Home is where families can release emotions, settle conflicts and test their behaviors, practice skills, and feel the strength of support from other members of the family!   Conflict resolution is the process of learning fair practices from out of control behavior and learning what kind of personality each person in the family has!

When I work with children I spend time with them in their home…. home is where parents should teach their children well!   I help teach them tricks of the trade!  How to behave at home and at school and I stress personality development!

Parents need to pay attention to their own triggers as well as the people around them.  What upsets people and what upsets you?  The goal of any conflict resolution is to remain calm.  Negative behaviors and anger will only contribute to the conflict.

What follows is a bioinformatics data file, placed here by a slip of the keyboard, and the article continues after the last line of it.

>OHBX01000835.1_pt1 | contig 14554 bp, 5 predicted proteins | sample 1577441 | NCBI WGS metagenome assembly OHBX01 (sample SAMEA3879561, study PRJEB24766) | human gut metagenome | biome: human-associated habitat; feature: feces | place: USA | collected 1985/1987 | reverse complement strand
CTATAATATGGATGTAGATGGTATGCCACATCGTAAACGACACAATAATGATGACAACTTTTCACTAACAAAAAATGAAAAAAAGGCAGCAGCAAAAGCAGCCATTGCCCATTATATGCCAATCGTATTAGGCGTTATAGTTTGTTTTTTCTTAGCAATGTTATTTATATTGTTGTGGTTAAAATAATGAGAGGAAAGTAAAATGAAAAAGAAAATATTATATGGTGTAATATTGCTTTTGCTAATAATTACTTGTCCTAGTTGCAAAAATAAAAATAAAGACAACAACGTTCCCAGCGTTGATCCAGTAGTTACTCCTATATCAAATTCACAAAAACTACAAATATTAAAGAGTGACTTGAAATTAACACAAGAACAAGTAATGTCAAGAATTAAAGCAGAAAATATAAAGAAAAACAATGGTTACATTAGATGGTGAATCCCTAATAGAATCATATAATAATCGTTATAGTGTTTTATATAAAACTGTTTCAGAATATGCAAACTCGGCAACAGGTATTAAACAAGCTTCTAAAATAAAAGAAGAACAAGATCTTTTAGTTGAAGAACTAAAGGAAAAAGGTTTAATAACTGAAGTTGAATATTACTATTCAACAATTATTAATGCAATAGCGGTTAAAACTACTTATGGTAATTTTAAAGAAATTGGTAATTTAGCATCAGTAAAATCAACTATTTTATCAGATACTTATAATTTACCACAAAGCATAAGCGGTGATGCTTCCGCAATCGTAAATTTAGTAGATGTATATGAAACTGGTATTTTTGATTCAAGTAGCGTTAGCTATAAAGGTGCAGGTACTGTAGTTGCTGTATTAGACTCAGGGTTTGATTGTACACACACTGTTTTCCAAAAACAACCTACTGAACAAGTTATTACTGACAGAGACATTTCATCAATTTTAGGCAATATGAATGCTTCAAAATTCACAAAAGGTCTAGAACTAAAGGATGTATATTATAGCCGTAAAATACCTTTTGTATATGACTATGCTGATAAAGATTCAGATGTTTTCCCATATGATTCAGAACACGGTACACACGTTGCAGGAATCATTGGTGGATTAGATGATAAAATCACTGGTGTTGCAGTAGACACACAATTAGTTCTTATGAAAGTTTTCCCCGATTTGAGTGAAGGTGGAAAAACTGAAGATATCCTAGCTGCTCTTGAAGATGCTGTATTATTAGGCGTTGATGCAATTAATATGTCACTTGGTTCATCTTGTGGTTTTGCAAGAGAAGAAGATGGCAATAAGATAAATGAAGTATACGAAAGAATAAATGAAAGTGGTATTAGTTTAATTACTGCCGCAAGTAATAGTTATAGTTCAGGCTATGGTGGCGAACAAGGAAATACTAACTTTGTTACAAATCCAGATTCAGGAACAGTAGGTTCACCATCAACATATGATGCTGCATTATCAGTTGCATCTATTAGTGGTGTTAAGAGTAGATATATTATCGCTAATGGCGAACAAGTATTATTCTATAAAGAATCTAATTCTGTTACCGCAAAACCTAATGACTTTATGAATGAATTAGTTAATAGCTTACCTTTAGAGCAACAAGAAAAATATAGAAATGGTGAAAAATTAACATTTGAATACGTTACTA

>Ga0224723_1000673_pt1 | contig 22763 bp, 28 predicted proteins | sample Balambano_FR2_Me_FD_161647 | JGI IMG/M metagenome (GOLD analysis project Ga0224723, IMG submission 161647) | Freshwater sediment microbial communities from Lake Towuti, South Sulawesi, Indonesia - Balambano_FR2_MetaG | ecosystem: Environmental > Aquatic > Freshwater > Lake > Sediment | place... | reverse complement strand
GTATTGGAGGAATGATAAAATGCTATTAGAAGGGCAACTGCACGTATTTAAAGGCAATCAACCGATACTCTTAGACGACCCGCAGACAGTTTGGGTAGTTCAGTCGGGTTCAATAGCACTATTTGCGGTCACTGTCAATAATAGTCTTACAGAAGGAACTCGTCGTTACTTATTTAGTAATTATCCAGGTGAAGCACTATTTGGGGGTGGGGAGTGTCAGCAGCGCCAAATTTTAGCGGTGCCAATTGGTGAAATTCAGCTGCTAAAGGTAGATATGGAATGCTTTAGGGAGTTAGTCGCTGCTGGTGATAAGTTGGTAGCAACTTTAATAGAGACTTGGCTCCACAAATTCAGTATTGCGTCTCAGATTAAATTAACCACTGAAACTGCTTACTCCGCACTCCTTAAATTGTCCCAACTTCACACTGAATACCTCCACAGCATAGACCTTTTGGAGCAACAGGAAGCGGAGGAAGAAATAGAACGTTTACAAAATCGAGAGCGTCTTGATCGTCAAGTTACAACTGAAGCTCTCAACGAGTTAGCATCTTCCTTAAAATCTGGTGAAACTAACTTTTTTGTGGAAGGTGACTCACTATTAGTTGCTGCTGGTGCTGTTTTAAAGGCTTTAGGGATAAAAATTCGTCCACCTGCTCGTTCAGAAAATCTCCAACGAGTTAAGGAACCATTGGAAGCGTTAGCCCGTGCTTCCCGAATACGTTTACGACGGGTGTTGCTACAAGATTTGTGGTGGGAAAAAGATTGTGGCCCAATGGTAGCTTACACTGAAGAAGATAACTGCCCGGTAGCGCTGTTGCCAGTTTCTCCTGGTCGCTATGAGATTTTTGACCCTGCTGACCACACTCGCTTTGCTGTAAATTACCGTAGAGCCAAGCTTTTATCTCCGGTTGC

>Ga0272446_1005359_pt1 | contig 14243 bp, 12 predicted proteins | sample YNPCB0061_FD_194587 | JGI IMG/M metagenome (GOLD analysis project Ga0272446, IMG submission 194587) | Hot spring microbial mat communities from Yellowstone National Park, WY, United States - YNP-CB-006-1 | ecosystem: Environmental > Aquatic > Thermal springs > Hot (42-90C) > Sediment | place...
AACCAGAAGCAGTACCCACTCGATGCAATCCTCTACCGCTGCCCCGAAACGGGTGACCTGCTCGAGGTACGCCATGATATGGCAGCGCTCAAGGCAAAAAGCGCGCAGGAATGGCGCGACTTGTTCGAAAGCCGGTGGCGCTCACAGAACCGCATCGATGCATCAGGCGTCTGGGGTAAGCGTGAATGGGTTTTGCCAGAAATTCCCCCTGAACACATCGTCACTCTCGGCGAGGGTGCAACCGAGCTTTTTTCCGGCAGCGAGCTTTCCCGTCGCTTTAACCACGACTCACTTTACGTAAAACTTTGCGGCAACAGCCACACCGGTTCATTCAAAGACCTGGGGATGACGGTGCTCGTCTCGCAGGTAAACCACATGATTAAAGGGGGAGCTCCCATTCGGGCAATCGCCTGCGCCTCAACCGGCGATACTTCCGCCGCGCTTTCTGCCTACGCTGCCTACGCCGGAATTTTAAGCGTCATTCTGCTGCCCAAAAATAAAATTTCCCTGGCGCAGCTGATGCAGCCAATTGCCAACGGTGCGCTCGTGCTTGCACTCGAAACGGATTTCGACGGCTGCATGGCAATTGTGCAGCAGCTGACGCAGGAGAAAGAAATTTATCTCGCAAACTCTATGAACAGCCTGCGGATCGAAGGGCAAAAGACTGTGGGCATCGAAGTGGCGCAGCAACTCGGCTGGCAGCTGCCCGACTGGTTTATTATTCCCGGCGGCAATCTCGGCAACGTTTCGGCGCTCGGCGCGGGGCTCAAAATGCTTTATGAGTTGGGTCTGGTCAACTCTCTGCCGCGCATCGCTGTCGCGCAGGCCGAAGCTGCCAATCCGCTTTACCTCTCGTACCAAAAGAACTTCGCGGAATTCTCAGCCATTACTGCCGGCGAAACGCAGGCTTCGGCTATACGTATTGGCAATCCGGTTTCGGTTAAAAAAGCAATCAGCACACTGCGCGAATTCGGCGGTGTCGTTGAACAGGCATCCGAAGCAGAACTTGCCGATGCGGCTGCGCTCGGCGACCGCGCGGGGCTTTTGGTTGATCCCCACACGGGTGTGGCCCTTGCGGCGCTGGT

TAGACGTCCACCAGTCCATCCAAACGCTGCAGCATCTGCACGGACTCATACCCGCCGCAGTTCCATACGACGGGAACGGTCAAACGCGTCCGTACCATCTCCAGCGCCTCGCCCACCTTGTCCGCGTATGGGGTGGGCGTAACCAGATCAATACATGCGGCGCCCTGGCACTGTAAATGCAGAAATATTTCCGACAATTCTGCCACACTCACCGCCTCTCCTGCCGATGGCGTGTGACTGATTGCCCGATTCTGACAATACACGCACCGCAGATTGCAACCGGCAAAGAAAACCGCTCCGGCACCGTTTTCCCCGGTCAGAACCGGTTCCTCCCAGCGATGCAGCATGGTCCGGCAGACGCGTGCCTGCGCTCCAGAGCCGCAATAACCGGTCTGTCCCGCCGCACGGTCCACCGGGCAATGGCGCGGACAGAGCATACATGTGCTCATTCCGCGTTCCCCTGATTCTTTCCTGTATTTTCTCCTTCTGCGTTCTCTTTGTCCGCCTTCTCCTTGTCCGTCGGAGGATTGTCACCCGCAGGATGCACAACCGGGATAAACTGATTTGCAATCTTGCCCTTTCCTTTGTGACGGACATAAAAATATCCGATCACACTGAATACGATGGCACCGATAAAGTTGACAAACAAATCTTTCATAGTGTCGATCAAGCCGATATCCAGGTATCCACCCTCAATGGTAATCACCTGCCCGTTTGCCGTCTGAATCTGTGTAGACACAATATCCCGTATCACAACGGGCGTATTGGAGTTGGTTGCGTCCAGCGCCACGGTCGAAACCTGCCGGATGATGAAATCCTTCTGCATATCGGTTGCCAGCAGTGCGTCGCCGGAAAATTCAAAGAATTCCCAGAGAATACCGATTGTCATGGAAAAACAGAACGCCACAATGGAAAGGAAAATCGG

If you find yourself really upset then takes Dr. Susan’s words to heart:


If you are boiling over, don’t take it out on someone else! Try any or all of these simple alternatives – whatever works for you.


            Take a deep breath. And another.

            Close your eyes and imagine you are hearing what that person is about to hear.

            Press your lips together and count to ten. Or better yet, to 20.

            Exercise to release tension.

            Phone a friend.

            Go outside and take a walk.

            Take a hot bath or splash cold water on your face.

            Turn on some music, maybe even sing a song.

            Drink a glass of cold water.